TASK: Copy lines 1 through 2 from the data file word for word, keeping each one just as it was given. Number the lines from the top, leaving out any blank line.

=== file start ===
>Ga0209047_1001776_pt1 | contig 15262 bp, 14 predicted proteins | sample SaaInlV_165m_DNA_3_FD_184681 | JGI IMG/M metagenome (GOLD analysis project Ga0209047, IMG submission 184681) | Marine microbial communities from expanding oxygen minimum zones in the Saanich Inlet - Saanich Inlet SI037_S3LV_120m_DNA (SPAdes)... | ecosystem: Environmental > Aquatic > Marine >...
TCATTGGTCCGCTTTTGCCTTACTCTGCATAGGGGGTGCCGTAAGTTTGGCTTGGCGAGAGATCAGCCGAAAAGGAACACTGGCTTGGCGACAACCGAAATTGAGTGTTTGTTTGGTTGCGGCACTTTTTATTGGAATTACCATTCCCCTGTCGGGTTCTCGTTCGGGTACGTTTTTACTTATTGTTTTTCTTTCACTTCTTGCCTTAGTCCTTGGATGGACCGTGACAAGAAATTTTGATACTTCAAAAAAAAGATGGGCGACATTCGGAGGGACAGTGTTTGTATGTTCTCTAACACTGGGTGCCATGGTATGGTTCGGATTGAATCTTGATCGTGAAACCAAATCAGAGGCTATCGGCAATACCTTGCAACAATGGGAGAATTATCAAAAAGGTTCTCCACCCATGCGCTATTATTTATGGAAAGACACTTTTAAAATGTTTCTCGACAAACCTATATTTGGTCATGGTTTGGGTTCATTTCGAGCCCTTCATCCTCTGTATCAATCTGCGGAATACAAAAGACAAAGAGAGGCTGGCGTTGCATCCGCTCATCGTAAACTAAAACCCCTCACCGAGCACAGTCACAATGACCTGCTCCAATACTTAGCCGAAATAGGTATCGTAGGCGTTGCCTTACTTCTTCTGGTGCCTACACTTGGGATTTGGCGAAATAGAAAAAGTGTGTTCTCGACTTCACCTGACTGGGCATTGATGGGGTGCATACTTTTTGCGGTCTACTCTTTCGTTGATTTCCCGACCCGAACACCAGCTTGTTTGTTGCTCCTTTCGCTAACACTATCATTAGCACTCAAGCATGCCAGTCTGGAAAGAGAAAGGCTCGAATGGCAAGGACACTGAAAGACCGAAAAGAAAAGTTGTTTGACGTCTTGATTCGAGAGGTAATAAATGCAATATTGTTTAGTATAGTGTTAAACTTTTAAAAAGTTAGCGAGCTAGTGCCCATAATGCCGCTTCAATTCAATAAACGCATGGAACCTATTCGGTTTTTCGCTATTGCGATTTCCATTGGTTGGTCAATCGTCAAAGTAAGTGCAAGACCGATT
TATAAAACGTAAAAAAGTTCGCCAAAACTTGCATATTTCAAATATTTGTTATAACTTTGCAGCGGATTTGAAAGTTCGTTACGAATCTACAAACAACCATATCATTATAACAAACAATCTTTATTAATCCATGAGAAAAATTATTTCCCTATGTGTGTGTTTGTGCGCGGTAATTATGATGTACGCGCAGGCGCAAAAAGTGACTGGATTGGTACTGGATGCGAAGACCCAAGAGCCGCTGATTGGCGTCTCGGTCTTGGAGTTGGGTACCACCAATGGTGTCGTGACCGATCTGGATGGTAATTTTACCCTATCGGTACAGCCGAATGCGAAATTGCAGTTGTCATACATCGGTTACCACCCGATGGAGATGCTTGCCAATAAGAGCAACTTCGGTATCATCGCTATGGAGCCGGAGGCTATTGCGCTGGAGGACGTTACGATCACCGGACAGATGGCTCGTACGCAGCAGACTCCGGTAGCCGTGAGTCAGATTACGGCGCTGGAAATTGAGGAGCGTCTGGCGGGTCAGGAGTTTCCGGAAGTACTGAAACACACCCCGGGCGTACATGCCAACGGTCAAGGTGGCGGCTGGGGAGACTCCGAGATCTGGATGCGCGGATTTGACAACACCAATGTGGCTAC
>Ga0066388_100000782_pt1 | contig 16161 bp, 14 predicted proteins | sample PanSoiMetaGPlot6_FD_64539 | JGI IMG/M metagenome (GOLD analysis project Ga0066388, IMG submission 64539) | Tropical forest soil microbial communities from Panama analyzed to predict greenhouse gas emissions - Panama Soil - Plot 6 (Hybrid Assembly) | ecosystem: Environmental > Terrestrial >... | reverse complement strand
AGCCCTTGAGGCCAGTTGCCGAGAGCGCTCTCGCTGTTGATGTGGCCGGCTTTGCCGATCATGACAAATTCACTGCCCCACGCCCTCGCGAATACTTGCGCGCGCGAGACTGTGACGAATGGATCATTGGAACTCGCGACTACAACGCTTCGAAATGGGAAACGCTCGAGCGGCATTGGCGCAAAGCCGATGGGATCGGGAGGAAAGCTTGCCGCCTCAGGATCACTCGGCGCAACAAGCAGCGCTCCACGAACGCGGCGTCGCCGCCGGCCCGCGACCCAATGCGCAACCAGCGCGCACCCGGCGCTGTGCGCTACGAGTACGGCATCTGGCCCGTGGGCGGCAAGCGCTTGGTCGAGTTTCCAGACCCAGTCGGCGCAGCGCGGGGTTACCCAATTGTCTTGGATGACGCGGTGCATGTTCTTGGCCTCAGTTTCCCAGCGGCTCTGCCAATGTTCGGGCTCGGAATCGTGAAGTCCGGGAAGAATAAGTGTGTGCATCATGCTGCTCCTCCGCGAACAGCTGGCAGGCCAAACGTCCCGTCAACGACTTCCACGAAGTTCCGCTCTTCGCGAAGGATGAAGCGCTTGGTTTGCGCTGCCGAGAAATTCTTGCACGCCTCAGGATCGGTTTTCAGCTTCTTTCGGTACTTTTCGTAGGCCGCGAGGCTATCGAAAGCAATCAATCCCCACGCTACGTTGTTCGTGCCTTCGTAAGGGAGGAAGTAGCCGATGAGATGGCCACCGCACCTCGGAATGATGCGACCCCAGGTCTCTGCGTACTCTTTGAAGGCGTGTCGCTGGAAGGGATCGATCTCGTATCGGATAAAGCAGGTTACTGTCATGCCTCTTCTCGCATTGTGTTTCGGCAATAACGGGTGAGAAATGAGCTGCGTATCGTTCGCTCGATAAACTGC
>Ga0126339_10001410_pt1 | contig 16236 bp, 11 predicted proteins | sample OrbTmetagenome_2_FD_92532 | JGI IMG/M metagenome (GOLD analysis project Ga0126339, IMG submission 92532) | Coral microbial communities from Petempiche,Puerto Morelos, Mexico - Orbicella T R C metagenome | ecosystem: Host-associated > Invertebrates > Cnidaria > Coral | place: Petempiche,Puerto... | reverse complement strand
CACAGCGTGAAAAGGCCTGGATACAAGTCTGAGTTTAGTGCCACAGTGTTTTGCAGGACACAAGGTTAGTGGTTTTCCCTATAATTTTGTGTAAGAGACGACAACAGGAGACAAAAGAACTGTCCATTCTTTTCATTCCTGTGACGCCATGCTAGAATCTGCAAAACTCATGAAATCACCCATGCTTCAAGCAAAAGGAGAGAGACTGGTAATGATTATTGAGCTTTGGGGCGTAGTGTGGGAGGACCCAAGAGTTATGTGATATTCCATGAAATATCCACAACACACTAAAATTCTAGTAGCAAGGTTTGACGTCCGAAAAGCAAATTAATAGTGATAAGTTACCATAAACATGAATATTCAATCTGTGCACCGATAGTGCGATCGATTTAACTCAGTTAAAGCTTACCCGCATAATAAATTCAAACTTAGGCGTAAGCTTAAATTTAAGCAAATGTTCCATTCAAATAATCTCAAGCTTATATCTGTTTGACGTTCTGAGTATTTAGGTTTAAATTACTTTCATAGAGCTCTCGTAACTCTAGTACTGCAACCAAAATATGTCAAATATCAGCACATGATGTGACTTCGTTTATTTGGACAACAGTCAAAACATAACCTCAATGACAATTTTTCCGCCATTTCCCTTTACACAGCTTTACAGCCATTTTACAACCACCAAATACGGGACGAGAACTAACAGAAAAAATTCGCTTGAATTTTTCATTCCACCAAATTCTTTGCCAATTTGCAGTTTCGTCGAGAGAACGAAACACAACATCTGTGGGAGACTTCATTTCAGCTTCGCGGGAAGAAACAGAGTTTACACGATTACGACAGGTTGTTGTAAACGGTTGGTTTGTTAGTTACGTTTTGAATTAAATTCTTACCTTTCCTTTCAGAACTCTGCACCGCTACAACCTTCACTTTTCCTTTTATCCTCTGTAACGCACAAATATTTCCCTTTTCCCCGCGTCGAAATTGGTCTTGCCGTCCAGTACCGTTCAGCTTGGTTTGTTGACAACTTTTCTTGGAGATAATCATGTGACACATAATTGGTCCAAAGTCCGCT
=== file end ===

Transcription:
>Ga0209047_1001776_pt1 | contig 15262 bp, 14 predicted proteins | sample SaaInlV_165m_DNA_3_FD_184681 | JGI IMG/M metagenome (GOLD analysis project Ga0209047, IMG submission 184681) | Marine microbial communities from expanding oxygen minimum zones in the Saanich Inlet - Saanich Inlet SI037_S3LV_120m_DNA (SPAdes)... | ecosystem: Environmental > Aquatic > Marine >...
TCATTGGTCCGCTTTTGCCTTACTCTGCATAGGGGGTGCCGTAAGTTTGGCTTGGCGAGAGATCAGCCGAAAAGGAACACTGGCTTGGCGACAACCGAAATTGAGTGTTTGTTTGGTTGCGGCACTTTTTATTGGAATTACCATTCCCCTGTCGGGTTCTCGTTCGGGTACGTTTTTACTTATTGTTTTTCTTTCACTTCTTGCCTTAGTCCTTGGATGGACCGTGACAAGAAATTTTGATACTTCAAAAAAAAGATGGGCGACATTCGGAGGGACAGTGTTTGTATGTTCTCTAACACTGGGTGCCATGGTATGGTTCGGATTGAATCTTGATCGTGAAACCAAATCAGAGGCTATCGGCAATACCTTGCAACAATGGGAGAATTATCAAAAAGGTTCTCCACCCATGCGCTATTATTTATGGAAAGACACTTTTAAAATGTTTCTCGACAAACCTATATTTGGTCATGGTTTGGGTTCATTTCGAGCCCTTCATCCTCTGTATCAATCTGCGGAATACAAAAGACAAAGAGAGGCTGGCGTTGCATCCGCTCATCGTAAACTAAAACCCCTCACCGAGCACAGTCACAATGACCTGCTCCAATACTTAGCCGAAATAGGTATCGTAGGCGTTGCCTTACTTCTTCTGGTGCCTACACTTGGGATTTGGCGAAATAGAAAAAGTGTGTTCTCGACTTCACCTGACTGGGCATTGATGGGGTGCATACTTTTTGCGGTCTACTCTTTCGTTGATTTCCCGACCCGAACACCAGCTTGTTTGTTGCTCCTTTCGCTAACACTATCATTAGCACTCAAGCATGCCAGTCTGGAAAGAGAAAGGCTCGAATGGCAAGGACACTGAAAGACCGAAAAGAAAAGTTGTTTGACGTCTTGATTCGAGAGGTAATAAATGCAATATTGTTTAGTATAGTGTTAAACTTTTAAAAAGTTAGCGAGCTAGTGCCCATAATGCCGCTTCAATTCAATAAACGCATGGAACCTATTCGGTTTTTCGCTATTGCGATTTCCATTGGTTGGTCAATCGTCAAAGTAAGTGCAAGACCGATT